Iran says Google is spying tool

Iran Materials 10 January 2012 11:00 (UTC +04:00)
Iran's police chief Esmail Ahmadi Moghaddam said that Google is not a search engine, but a spying tool
Iran says Google is spying tool

Azerbaijan, Baku, Jan. 10/ Trend, D. Khatinoglu/

Iran's police chief Esmail Ahmadi Moghaddam said that Google is not a search engine, but a spying tool.

Moghaddam told ILNA that people's information security should be protected against enemies and launching a national internet can serve to this protection.

"We are not cutting our cyber relations with abroad and international internet service by launching own national internet," he said.

Iran's information minister said the country's own internet network will solve problems with costs, security and bandwidth, IRNA reported on Jan.8.

When the network becomes operational in a few weeks, internet use will no longer need an international bandwidth for domestic connections and bandwidth expenses will drop up to 30 percent, Reza Taghipour said. With domestic communications routed through the "national information network" the international bandwidth will be freed for international communications, Mr. Taghipour said.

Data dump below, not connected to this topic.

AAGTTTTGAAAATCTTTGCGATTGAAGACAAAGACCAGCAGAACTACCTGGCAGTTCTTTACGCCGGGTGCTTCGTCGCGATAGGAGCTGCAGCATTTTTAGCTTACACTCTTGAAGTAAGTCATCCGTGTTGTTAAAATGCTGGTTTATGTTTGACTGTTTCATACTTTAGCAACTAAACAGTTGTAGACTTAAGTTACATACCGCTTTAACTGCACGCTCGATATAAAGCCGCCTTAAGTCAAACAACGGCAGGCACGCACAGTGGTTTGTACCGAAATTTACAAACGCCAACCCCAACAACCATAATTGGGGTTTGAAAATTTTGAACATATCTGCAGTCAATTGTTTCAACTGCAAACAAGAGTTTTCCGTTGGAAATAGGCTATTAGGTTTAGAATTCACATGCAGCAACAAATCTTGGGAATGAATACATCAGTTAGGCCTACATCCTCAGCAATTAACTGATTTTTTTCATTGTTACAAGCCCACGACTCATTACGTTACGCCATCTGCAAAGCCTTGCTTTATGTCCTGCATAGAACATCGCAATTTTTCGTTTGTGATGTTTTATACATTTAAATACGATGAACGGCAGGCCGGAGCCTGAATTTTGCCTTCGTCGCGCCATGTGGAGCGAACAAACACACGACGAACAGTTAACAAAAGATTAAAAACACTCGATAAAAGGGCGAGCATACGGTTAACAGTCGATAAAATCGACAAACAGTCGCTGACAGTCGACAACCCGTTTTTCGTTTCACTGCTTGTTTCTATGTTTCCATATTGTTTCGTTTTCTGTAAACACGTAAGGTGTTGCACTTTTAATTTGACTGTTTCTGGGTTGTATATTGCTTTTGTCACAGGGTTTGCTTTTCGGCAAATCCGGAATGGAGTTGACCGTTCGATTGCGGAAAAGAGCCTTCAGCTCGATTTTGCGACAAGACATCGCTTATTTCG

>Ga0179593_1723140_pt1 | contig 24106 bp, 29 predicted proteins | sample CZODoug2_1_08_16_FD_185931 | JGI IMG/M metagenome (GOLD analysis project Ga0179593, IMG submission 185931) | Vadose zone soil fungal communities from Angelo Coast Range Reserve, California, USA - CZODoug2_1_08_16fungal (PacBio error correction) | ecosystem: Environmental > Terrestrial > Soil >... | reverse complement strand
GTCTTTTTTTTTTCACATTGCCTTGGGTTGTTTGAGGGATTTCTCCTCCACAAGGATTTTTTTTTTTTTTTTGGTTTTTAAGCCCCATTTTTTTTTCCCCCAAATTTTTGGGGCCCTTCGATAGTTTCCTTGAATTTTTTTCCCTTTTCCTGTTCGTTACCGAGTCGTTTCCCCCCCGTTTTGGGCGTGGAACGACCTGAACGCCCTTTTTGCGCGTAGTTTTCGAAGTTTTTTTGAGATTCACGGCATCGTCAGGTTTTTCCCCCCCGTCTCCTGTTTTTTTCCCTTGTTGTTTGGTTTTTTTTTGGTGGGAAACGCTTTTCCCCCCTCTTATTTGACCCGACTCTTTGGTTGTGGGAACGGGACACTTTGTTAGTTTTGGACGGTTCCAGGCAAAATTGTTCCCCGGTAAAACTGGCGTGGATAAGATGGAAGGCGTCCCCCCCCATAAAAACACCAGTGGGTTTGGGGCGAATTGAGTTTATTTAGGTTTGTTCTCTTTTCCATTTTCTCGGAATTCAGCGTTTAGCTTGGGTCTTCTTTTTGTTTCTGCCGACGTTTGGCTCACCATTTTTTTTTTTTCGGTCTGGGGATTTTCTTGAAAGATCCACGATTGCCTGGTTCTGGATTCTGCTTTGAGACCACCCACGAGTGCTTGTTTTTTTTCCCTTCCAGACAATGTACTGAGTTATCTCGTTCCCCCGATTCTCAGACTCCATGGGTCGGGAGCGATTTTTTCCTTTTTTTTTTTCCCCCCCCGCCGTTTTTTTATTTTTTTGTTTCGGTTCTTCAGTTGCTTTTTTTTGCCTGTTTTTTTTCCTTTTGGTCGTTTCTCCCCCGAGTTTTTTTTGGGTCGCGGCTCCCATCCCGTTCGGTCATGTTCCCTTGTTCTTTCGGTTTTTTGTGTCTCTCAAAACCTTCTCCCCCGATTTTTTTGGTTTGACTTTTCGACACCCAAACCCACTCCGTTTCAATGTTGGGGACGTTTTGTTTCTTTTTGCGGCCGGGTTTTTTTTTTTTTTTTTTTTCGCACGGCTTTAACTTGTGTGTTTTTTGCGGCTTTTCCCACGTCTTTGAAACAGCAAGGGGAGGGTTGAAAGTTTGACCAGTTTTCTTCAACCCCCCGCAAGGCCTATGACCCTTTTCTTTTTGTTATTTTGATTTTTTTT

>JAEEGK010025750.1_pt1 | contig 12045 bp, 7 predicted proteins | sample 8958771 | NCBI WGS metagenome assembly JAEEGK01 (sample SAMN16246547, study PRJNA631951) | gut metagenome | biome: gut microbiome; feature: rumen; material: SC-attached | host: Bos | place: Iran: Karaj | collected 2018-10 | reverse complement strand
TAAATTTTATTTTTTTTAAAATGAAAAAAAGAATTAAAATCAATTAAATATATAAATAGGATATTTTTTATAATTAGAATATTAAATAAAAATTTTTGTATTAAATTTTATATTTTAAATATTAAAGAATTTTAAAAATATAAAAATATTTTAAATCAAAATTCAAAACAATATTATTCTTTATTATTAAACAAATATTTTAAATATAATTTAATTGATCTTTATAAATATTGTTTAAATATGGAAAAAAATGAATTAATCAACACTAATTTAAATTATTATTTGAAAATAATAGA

The network's purpose is to provide Iranian citizens with the safe environment to use the internet and to protect Iran from cyber-attacks. Protecting privacy and preventing cyber-attacks are concerns all the countries in the world, the information minister said.

It would give government institutions and large companies access to the internet while limiting ordinary Iranians' use to the "halal" network (halal means in accordance with Islamic law).

Iran announced earlier that it was working on a "halal" internet network to protect Iranians from the harmful content on the World Wide Web. President Mahmoud Ahmadinejad's government allocated $1 billion to develop the project.

In recent days Iranians have been increasingly frustrated by slow internet service and no access to many sites including Facebook and twitter.

In 2010, Iran's industrial and nuclear computer systems were attacked by the Stuxnet worm. The worm was a malware designed to infect computers using Siemens Supervisory Control and Data Acquisition (SCADA) - a control system favored by industries that manage water supplies, oil rigs and power plants.